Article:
12 to stand trial for Kardashian West jewel heist in Paris

French authorities on Friday say 12 people will stand trial in Paris over a $10 million jewelry heist targeting Kim Kardashian West in 2016. (AP)
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Updated 19 November 2021

12 to stand trial for Kardashian West jewel heist in Paris

  • The reality TV star said she was tied up at gunpoint and locked in a bathroom
  • The 12 suspects face a range of charges related to the theft

PARIS: Twelve people will stand trial in Paris over a $10 million jewelry heist targeting Kim Kardashian West in 2016, authorities said Friday.
The reality TV star said she was tied up at gunpoint and locked in a bathroom after armed robbers forced their way into her rented Paris apartment during fashion week.
After five years of investigation, investigating judges have ordered the case sent to trial, a judicial official said Friday. The 12 suspects face a range of charges related to the theft. No trial date has been set, and the official would not provide further details.
Kardashian West’s French lawyer did not immediately comment.
Several suspects have been released from jail pending trial for health reasons, including 68-year-old Yunice Abbas, one of the five men accused of carrying out the heist itself, who published a book about it last year.
The alleged mastermind, Aomar Ait Khedache, wrote Kardashian West an apology letter from his prison cell, saying he regrets his actions and realizes the psychological damage he caused.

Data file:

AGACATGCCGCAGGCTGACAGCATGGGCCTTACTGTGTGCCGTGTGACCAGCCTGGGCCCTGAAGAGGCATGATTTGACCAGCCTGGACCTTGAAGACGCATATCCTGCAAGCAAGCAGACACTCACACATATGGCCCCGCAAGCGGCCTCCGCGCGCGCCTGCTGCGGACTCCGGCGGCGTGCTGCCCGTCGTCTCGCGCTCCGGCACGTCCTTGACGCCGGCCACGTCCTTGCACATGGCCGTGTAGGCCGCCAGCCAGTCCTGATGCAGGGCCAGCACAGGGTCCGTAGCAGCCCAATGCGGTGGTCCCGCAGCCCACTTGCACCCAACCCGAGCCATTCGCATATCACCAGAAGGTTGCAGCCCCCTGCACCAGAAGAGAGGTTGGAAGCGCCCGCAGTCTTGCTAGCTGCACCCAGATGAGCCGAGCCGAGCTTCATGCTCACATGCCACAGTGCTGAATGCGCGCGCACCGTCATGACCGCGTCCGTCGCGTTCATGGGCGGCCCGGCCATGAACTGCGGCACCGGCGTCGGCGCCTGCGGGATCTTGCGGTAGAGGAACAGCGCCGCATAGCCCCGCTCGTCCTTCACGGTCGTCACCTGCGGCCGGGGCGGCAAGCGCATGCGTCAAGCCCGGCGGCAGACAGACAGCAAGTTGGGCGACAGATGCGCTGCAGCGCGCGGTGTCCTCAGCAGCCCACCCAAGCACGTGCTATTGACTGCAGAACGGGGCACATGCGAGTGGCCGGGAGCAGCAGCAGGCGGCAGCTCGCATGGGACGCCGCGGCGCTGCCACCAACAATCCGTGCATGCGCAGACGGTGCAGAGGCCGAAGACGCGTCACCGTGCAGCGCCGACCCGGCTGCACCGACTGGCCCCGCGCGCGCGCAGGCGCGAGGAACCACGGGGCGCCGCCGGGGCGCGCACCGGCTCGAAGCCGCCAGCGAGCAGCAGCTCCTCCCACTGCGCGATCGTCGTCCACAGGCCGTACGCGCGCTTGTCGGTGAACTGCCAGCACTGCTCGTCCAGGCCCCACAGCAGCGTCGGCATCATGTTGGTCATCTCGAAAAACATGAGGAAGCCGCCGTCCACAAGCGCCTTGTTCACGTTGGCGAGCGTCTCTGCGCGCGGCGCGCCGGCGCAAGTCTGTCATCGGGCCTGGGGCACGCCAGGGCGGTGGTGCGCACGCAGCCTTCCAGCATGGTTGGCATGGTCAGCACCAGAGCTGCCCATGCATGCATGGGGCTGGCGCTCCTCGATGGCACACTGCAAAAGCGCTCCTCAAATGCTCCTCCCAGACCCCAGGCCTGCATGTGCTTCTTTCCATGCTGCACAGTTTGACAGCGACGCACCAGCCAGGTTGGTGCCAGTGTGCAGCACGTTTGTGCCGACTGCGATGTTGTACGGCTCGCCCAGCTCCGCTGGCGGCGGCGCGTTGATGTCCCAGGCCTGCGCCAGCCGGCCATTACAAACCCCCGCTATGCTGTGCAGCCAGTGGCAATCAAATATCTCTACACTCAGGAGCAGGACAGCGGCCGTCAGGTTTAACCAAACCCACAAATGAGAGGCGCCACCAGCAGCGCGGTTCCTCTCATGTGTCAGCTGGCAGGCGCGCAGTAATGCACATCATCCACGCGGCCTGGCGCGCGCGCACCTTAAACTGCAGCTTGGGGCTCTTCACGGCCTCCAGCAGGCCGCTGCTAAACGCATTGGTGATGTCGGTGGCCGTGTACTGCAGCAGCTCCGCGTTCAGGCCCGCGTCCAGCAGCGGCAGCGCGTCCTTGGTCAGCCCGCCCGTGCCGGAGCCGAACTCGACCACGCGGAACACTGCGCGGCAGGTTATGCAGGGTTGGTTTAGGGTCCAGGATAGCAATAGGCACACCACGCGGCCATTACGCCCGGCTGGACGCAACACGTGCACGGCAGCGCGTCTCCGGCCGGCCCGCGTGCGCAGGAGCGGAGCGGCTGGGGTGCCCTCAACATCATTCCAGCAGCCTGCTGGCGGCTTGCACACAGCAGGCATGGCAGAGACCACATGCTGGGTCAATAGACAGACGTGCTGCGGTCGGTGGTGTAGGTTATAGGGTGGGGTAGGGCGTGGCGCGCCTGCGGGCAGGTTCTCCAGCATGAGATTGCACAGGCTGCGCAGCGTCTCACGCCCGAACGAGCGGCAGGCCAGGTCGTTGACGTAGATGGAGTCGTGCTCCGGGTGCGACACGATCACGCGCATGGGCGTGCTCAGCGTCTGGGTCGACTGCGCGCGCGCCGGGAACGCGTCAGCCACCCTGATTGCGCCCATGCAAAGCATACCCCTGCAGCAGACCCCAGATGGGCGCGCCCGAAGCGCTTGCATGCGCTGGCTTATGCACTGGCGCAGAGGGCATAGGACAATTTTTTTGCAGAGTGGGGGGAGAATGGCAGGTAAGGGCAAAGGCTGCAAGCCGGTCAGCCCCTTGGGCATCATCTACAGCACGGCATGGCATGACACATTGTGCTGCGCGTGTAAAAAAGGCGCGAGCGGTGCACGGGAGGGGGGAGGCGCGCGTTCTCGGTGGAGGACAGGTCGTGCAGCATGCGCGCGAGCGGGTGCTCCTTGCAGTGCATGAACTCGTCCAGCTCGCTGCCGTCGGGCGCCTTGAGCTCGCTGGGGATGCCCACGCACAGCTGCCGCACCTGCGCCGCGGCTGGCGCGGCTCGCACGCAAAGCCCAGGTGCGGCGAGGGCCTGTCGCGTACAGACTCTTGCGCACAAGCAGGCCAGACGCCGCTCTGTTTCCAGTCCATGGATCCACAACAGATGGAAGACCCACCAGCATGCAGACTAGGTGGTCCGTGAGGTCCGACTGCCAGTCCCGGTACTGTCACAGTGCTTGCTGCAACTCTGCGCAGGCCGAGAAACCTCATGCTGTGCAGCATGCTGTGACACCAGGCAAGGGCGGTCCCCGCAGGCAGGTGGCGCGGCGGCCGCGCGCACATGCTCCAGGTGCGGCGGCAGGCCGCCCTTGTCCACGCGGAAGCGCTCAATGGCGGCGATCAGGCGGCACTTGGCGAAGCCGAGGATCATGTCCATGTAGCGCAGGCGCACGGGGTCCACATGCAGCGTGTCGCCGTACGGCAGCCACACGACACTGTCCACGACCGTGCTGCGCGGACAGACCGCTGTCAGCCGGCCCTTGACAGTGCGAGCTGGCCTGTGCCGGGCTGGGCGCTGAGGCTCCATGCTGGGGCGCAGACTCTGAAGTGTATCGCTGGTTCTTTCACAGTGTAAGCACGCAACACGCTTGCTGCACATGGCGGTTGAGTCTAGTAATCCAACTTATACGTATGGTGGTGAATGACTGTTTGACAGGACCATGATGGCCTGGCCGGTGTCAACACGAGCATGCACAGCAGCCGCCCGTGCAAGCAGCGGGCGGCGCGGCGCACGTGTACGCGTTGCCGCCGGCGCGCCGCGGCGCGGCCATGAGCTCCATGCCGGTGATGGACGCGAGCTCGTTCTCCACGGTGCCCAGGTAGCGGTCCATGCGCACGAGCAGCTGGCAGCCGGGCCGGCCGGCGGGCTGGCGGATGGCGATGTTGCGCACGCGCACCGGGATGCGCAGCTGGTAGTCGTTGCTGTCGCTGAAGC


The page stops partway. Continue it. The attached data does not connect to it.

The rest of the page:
At the time, a spokeswoman for Kardashian West said she was badly shaken but physically unharmed.


What We Are Reading Today: The Government of Emergency

Updated 04 December 2021

What We Are Reading Today: The Government of Emergency

Authors: Stephen J. Collier & Andrew Lakoff

From pandemic disease, to the disasters associated with global warming, to cyberattacks, today we face an increasing array of catastrophic threats. It is striking that, despite the diversity of these threats, experts and officials approach them in common terms — as future events that threaten to disrupt the vital, vulnerable systems upon which modern life depends.
The Government of Emergency tells the story of how this now taken-for-granted way of understanding and managing emergencies arose. Amid the Great Depression, World War II, and the Cold War, an array of experts and officials working in obscure government offices developed a new understanding of the nation as a complex of vital, vulnerable systems. They invented technical and administrative devices to mitigate the nation’s vulnerability, and organized a distinctive form of emergency government that would make it possible to prepare for and manage potentially catastrophic events.


What We Are Reading Today: Managing Medical Authority by Daniel A. Menchik

Updated 02 December 2021

What We Are Reading Today: Managing Medical Authority by Daniel A. Menchik

Exploring how the authority of medicine is controlled, negotiated, and organized, Managing Medical Authority asks: How is knowledge shared throughout the profession? Who makes decisions when your heart malfunctions—physicians, hospital administrators, or private companies who sell pacemakers? How do physicians gain and keep their influence? Arguing that medicine’s authority is managed in collegial competition across venues, Daniel Menchik examines the full range of stakeholders driving the direction of the field: Medical trainees, clinicians, researchers, administrators, and even the corporations that develop groundbreaking technologies enabling longer and better lives.